It is important to know why Kargil happened. Pakistan was never able to reconcile with its dismemberment in 1971 and the terrorism in Kashmir was a direct result of that. More recently, it was the humiliation of the Indian takeover of the Siachen Glacier in 1984. There is an unconfirmed story of the then Pakistani Prime Minister Benazir Bhutto, furiously storming into GHQ, Rawalpindi a few years later. The legend is that she walked into a General’s office and in a scene typical of Bollywood of the eighties, threw bangles on the General’s desk. Grossly patriarchal, you might say. Well, it was the late eighties, and it was in Pakistan. I don’t know if this story is true, but like all stories from Pakistan, we may never know. The Pakistan Army attacked Siachen in waves, in a desperate attempt to wrest control from the Indians. To this day, the Pakistanis do not control one square inch of the glacier.
After the 1971 war, it was decided between India and Pakistan that the “winter vacation” of posts would happen in certain areas along the Line of Control. The terrain and the weather were simply too ferocious and cruel. Both armies decided not to subject their men to such extreme conditions and the mutually agreed solution was that both sides would vacate their respective posts in winters and re-occupy them in summers. It was all going perfectly well, until Pakistan broke faith in 1999.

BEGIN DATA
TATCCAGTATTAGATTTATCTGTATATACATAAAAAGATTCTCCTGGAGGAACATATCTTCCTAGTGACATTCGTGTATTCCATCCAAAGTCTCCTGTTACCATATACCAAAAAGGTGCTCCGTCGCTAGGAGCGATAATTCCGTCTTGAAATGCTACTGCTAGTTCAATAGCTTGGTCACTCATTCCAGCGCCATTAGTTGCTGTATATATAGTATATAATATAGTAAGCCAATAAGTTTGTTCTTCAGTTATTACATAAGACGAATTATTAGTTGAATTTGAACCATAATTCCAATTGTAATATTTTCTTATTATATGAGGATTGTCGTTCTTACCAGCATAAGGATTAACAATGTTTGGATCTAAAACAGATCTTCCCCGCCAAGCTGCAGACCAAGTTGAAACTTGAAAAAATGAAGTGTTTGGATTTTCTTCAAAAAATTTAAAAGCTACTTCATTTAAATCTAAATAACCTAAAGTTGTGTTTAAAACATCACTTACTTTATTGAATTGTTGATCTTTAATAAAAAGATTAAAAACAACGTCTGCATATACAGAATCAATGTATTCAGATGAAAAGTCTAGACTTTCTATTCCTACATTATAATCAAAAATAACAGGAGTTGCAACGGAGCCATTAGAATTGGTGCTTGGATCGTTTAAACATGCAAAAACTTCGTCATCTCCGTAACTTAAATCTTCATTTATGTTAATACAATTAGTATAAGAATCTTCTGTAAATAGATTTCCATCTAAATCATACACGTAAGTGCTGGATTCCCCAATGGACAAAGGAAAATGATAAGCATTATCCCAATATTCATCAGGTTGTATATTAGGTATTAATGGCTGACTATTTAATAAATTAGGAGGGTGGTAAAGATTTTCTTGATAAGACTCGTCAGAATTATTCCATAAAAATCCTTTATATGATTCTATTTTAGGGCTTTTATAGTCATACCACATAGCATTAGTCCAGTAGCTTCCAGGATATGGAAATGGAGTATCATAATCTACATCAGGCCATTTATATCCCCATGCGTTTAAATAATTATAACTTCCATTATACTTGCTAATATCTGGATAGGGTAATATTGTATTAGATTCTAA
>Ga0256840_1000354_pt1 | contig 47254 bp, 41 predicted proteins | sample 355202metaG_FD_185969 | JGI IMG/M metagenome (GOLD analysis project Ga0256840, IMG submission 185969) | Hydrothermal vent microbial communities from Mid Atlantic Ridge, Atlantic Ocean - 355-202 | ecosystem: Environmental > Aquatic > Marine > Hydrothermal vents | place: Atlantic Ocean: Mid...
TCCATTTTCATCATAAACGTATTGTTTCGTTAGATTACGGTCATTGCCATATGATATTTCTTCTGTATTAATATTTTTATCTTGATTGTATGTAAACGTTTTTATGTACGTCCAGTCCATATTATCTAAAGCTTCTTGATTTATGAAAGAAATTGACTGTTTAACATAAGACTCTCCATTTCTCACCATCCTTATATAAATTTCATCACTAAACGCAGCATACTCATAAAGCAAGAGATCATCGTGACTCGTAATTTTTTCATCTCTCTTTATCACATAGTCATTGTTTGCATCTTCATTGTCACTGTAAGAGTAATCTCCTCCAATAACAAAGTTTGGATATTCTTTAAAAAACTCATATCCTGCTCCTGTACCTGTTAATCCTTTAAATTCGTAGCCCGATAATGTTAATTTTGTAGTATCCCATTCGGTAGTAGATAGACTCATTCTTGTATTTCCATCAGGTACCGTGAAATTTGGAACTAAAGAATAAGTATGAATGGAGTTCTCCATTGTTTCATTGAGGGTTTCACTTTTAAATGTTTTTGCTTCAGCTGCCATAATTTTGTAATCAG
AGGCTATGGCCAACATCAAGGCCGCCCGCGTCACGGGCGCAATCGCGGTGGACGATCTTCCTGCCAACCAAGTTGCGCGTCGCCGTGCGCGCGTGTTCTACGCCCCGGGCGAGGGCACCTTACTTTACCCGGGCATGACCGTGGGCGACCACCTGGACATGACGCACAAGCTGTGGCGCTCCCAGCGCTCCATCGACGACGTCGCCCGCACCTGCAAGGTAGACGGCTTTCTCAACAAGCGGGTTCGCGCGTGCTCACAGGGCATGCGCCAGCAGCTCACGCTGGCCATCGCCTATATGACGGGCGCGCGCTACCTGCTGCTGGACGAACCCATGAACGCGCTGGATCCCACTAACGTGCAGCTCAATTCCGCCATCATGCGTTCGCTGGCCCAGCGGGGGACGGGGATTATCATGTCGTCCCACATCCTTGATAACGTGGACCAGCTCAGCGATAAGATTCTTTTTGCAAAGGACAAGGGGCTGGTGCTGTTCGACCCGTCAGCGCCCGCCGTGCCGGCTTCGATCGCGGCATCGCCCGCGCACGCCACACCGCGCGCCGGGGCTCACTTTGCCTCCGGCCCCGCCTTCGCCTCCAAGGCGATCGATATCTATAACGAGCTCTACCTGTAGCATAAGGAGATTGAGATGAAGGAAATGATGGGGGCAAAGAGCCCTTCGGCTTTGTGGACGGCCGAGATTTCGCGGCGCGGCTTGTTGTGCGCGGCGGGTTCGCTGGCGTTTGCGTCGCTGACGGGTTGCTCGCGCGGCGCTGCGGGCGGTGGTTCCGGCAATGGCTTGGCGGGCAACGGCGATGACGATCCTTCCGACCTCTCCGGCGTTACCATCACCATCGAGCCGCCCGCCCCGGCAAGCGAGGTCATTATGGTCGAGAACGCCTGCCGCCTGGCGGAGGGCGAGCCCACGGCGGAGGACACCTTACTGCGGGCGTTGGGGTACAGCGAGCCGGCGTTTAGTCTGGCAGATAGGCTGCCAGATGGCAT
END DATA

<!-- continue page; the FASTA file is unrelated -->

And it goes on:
Again, this begs the question, why? It is believed that one of the officers responsible for Pakistan’s Siachen debacle was a certain Brigadier Pervez Musharraf. The humiliation must have been tremendous. As Musharraf climbed the ranks of the Pakistan Army, it is said that he gave at least two proposals to carry out operations in the Kargil area. His proposals were shot down; it was thought to be an invitation to open war. Musharraf did not lose hope. His opening would come when Nawaz Sharif appointed him Chief of Army Staff of the Pakistan Army. As Army Chief, he had powers that mortals could only dream of. In 1999, Operation Badr was taken out from cold storage and Musharraf launched his army into battle.
We have all heard stories of the Indian Army’s valour and courage. Captain Manoj Pandey, Captain Vikram Batra, Rifleman Sanjay Kumar and Grenadier Yogendra Yadav won the Param Veer Chakra. We lost 527 brave hearts. To tell you stories of some and not of the others would be a disservice to all who fought at Kargil.